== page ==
It has been a whirl wind few weeks as we have been preparing for the season! We have secured a very solid Stewardship and Program Intern Crew, performed many site visits to prepare for the full project schedule this season, and have had the opportunity to take part in a series of outreach and educational events like the Coast Guard’s PaddleSmart Event in Portland, ME.
I was very impressed with the Coast Guard’s commitment to paddler safety. There is a very focused drive to have zero paddler fatalities cause by anything that could have been controlled. Examples of past fatalities that could have been prevented usually revolved around missing a degree of preparedness before heading out. Some examples:
- Not using a life jacket
- Unprepared for the weather, not dressed properly
- Not following proper protocol when a boat is swamped
- Not posting a trip plan
- Not writing a name and address in the water vessel
- Not having ways for rescuers to easily find you: flares, ample reflective tape
Paul Travis, registered Maine Guide, put together a great power point presentation on “Preparing for and Surviving Cold Water“, that I hope everyone gets an opportunity to view. It is short and to the point, if you have any questions don’t hesitate to contact Paul or myself, this is definitely information that can save your life. I know it is beginning to warm up out there, and even with this topsy-turvy weather it is feeling more and more like summer. Even so, the water is still cold and this message is strongly advised all year: Be Prepared for Cold Water.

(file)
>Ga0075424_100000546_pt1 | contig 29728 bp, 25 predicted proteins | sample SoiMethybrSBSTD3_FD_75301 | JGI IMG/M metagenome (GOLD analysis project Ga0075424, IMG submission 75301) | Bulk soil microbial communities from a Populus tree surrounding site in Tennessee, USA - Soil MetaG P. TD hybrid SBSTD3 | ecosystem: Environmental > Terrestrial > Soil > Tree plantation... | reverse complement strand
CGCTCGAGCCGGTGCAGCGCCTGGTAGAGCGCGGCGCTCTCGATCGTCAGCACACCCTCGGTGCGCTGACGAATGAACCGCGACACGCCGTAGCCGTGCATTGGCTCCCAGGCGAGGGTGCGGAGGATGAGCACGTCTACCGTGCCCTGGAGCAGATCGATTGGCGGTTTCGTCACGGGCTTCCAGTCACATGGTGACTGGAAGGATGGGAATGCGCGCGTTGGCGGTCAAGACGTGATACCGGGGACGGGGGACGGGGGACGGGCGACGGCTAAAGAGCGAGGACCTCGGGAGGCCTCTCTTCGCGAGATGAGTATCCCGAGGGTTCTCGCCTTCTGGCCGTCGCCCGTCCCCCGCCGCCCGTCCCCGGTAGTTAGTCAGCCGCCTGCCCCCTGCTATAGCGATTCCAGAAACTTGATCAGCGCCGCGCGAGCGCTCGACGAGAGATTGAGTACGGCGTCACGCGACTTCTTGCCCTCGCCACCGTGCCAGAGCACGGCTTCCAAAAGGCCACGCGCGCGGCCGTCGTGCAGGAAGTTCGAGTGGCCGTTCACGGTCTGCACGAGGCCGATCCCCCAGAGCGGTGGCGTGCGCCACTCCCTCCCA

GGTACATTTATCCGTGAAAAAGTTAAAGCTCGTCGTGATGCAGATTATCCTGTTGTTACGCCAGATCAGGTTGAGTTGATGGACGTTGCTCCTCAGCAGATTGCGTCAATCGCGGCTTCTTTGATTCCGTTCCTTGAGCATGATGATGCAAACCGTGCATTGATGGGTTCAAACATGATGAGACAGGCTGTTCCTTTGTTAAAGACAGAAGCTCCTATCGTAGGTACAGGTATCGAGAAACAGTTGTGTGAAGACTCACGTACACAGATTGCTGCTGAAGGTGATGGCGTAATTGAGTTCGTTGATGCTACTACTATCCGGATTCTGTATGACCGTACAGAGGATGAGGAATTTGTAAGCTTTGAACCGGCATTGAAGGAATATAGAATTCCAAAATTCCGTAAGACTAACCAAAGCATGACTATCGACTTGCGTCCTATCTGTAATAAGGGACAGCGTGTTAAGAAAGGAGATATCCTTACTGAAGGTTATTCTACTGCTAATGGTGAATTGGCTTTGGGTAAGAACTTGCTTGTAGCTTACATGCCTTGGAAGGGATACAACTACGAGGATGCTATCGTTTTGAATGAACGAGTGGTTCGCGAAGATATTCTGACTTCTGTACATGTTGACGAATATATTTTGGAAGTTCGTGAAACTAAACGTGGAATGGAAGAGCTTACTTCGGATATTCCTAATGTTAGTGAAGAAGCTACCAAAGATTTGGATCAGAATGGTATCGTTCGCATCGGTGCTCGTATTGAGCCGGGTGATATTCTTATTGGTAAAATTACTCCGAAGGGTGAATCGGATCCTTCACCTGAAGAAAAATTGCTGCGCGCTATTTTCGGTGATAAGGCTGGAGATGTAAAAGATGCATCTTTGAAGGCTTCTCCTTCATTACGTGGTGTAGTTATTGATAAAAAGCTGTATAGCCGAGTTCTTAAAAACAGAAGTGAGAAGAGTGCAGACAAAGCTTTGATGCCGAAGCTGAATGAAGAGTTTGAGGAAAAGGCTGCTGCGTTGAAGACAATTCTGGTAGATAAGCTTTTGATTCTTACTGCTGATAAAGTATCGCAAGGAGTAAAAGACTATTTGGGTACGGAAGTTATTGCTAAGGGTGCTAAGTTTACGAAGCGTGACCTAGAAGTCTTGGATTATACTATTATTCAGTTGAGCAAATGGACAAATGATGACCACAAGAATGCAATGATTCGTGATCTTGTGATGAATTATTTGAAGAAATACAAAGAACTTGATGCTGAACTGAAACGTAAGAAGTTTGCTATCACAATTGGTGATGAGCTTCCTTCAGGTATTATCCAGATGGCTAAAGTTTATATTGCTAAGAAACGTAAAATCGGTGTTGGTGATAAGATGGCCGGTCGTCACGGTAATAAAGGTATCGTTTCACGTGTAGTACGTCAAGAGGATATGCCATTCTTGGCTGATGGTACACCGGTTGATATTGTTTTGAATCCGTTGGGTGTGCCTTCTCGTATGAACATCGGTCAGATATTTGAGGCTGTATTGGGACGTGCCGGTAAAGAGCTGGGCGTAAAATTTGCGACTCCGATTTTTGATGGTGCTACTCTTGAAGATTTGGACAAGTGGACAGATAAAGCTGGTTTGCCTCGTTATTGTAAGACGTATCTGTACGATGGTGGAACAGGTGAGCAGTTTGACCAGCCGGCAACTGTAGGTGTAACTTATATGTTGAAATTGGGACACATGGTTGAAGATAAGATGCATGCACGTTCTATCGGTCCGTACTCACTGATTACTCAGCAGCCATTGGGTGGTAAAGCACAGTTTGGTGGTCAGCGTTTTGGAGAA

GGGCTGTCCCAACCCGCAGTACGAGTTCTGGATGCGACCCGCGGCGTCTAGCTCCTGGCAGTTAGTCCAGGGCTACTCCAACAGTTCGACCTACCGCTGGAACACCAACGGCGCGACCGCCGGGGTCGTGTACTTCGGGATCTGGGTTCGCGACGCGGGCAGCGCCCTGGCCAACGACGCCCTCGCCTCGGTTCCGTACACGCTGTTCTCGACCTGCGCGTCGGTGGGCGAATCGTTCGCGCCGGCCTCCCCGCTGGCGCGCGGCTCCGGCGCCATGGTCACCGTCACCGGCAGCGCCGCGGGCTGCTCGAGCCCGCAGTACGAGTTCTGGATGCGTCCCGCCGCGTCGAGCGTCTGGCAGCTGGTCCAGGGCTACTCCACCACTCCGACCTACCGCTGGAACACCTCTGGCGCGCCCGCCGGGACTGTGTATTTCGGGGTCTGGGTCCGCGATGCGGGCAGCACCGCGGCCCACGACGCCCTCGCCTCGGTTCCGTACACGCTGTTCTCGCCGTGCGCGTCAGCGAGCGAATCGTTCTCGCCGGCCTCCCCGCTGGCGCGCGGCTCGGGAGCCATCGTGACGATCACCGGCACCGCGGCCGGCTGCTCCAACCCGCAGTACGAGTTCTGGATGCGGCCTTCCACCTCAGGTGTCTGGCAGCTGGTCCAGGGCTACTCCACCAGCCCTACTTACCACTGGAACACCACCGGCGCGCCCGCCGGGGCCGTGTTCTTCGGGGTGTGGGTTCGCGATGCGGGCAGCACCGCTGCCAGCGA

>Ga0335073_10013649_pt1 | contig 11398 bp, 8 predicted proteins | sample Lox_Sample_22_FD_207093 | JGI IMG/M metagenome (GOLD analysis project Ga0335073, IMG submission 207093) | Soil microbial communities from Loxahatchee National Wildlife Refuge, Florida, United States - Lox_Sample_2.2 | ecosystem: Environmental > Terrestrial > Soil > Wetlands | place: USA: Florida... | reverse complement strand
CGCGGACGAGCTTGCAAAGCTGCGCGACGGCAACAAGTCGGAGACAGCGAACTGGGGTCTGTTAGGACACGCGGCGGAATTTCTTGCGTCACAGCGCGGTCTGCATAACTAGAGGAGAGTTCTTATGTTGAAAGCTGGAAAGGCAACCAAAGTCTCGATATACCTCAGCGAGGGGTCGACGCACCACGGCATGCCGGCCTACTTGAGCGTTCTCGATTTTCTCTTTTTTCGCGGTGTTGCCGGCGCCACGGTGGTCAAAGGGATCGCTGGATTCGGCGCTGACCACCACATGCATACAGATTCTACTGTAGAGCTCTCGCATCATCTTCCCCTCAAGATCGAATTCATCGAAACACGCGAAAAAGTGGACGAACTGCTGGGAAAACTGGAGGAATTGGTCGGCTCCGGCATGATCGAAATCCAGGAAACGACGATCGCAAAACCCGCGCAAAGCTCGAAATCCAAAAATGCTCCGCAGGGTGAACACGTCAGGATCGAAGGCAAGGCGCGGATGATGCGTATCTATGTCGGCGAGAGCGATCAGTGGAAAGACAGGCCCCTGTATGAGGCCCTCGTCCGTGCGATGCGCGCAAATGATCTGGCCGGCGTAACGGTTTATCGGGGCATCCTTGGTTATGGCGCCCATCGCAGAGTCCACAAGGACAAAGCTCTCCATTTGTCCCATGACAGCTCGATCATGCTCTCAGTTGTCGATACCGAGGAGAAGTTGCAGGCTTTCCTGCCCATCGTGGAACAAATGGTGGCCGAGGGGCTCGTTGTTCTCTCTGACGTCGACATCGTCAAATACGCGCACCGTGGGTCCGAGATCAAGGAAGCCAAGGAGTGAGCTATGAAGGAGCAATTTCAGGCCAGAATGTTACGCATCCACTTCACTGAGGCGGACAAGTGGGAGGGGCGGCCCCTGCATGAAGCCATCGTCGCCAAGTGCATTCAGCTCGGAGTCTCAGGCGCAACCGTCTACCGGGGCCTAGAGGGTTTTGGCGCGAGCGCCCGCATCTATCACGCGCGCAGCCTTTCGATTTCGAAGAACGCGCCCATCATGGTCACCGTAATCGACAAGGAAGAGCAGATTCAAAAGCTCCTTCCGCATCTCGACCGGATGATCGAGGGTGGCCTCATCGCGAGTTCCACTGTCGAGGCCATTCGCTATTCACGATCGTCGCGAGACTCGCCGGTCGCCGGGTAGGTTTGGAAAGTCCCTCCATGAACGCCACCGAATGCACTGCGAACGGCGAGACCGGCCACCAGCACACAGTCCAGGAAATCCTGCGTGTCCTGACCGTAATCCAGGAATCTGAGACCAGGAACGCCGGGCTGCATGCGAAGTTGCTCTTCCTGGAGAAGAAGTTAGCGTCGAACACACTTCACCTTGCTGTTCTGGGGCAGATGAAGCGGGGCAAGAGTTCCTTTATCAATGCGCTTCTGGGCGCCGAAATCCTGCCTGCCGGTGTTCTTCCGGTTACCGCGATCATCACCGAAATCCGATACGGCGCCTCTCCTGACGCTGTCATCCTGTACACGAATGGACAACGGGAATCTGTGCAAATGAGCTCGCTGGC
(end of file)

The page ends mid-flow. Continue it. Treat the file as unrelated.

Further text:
It was also very interesting to see the different methods used to exit a swamped kayak and then self rescue or T-rescue. It was obvious that without proper floatation in your kayak, a float bag for one end of your paddle, and a bilge pump, the chances of being able to pull off this maneuver are very difficult if even possible at all:
Notice how the kayaker is using the air bag on the paddle blade to stabilize the kayak and allow a pivot point to maneuver back on to the kayak without it flipping back over. Also notice how the kayak is floating. In these pictures the kayak is virtually completely swamped and is able to remain above the waterline due in most part to the built in air pockets both bow and stern.
If you ever have the opportunity to take part in an event like this I highly suggest it, I learned a ton and it was a great forum for conversation and networking. A BIG thanks to the folks at the Coast Guard for pulling this together! A good quote to remember: